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Neurology. 2014 Jul 29;83(5):441-9. doi: 10.1212/WNL.0000000000000638. Epub 2014 Jun 27.

Prospective randomized trial of venous angioplasty in MS (PREMiSe).

Author information

1
From the Departments of Neurosurgery and Radiology, The Jacobs Neurological Institute (A.H.S., Y.K., M.L.H., E.I.L., L.N.H.), and the Departments of Neurology (R.Z., R.H.B.B., D.W.H., B.W.-G.), Biostatistics (J.Y.), and Pharmaceutical Sciences (M.R.), University at Buffalo, State University of New York; and the Buffalo Neuroimaging Analysis Center (R.Z., K.L.M., V.V., C.L.K., D.P.R., K.D., E.C.), NY. asiddiqui@ubns.com rzivadinov@bnac.net.
2
From the Departments of Neurosurgery and Radiology, The Jacobs Neurological Institute (A.H.S., Y.K., M.L.H., E.I.L., L.N.H.), and the Departments of Neurology (R.Z., R.H.B.B., D.W.H., B.W.-G.), Biostatistics (J.Y.), and Pharmaceutical Sciences (M.R.), University at Buffalo, State University of New York; and the Buffalo Neuroimaging Analysis Center (R.Z., K.L.M., V.V., C.L.K., D.P.R., K.D., E.C.), NY.

Erratum in

  • Neurology. 2014 Aug 19;83(8):773.

Abstract

OBJECTIVE:

We report the results of the investigation of safety and efficacy of venous angioplasty in patients with multiple sclerosis (MS) with findings of extracranial venous anomalies, considered hallmarks of chronic cerebrospinal venous insufficiency (CCSVI), in a 2-phase study (ClinicalTrials.gov NCT01450072).

METHODS:

Phase 1 was an open-label safety study (10 patients); phase 2 was sham-controlled, randomized, and double-blind (10 sham procedure, 9 treated). All study patients fulfilled venous hemodynamic screening criteria indicative of CCSVI. Assessment was at 1, 3, and 6 months postprocedure with MRI, clinical, and hemodynamic outcomes. Primary endpoints were safety at 24 hours and 1 month, venous outflow restoration >75% at 1 month, and effect of angioplasty on new lesion activity and relapse rate over 6 months. Secondary endpoints included changes in disability, brain volume, cognitive tests, and quality of life.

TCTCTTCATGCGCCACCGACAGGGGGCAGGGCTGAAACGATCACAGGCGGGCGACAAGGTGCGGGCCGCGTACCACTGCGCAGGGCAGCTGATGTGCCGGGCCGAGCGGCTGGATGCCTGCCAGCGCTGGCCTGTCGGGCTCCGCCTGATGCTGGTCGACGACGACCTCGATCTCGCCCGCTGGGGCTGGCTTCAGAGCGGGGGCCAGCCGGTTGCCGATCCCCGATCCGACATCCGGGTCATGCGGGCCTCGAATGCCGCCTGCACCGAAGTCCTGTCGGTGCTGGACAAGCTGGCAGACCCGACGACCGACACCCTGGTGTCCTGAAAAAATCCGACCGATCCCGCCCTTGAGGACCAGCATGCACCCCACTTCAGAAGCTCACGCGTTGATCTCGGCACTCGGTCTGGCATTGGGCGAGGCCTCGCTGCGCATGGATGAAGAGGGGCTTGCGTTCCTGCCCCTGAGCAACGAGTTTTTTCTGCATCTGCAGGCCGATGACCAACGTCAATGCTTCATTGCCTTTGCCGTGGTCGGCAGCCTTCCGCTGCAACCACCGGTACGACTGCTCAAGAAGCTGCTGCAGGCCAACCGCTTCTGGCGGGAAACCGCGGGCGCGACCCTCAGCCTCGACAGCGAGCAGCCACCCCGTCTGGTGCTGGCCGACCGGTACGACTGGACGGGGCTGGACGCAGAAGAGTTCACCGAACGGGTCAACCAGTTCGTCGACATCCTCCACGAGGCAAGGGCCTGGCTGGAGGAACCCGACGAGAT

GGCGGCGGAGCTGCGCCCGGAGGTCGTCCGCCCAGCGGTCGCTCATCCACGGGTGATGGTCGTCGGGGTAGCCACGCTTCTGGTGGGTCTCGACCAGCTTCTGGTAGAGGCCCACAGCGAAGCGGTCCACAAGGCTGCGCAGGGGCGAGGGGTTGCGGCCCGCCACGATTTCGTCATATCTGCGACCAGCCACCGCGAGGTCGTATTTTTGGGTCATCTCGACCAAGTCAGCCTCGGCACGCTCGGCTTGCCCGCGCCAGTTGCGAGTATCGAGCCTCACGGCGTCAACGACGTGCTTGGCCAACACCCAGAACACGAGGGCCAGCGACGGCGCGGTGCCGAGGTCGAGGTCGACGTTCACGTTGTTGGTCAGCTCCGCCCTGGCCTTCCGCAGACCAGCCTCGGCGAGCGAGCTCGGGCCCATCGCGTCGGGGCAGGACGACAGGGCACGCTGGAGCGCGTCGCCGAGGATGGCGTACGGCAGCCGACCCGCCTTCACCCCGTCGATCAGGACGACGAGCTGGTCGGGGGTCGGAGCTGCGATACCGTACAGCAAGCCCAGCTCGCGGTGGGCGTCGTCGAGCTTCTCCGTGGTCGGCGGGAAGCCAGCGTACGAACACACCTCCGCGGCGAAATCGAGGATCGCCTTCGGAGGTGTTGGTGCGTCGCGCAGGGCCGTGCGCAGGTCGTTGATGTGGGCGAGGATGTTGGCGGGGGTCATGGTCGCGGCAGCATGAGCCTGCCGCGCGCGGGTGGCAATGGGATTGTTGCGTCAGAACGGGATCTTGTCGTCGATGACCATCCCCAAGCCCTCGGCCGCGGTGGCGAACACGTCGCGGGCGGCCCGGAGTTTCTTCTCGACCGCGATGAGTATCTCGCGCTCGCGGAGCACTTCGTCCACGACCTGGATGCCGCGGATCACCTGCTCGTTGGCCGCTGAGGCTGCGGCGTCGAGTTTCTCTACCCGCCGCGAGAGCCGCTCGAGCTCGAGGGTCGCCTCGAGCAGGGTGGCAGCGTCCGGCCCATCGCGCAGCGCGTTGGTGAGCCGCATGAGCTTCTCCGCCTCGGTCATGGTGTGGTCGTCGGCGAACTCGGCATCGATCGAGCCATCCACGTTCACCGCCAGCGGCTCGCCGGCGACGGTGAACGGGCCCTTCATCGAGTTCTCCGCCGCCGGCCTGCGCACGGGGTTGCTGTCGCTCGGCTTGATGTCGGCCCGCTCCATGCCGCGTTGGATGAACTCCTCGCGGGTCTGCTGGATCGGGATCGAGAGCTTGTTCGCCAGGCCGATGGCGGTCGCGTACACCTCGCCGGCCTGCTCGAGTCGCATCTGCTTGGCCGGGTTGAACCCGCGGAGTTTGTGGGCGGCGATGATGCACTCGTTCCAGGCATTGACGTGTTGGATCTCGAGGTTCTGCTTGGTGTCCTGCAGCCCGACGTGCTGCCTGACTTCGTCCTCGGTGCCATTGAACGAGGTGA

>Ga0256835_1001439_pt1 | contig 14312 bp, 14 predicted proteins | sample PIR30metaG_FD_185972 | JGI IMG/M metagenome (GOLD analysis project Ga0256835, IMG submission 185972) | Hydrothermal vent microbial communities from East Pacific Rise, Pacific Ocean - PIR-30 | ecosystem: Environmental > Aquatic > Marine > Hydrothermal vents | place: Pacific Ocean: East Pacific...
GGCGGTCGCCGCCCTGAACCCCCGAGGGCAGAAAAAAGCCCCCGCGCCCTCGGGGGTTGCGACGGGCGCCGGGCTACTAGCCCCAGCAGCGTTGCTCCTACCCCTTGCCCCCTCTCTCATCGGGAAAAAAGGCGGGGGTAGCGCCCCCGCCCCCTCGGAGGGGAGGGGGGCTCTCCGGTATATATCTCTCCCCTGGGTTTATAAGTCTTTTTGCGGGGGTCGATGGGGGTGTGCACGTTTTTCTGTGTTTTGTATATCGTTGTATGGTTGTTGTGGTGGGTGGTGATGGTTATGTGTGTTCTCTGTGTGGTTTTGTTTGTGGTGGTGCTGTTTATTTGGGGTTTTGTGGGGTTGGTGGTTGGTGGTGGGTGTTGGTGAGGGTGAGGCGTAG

RESULTS:

No perioperative complications were noted; however, one patient with history of syncope was diagnosed with episodic bradycardia requiring placement of a pacemaker before discharge. Doppler evidence-based venous hemodynamic insufficiency severity score (VHISS) was reduced >75% compared to baseline in phase 1 (at 1 month) but not phase 2. In phase 2, higher MRI activity (cumulative number of new contrast-enhancing lesions [19 vs 3, p = 0.062] and new T2 lesions [17 vs 3, p = 0.066]) and relapse activity (4 vs 1, p = 0.389) were identified as nonsignificant trends in the treated vs sham arm over 6 months. Using analysis of covariance, significant cumulative new T2 lesions were related to larger VHISS decrease (p = 0.028) and angioplasty (p = 0.01) over the follow-up. No differences in other endpoints were detected.

CONCLUSION:

Venous angioplasty is not an effective treatment for MS over the short term and may exacerbate underlying disease activity.

CLASSIFICATION OF EVIDENCE:

This is a Class I study demonstrating that clinical and imaging outcomes are no better or worse in patients with MS identified with venous outflow restriction who receive venous angioplasty compared to sham controls who do not receive angioplasty. This study also includes a Class IV phase 1 study of safety in 10 patients receiving the angioplasty procedure.

PMID:
24975855
PMCID:
PMC4132574
DOI:
10.1212/WNL.0000000000000638
[Indexed for MEDLINE]
Free PMC Article

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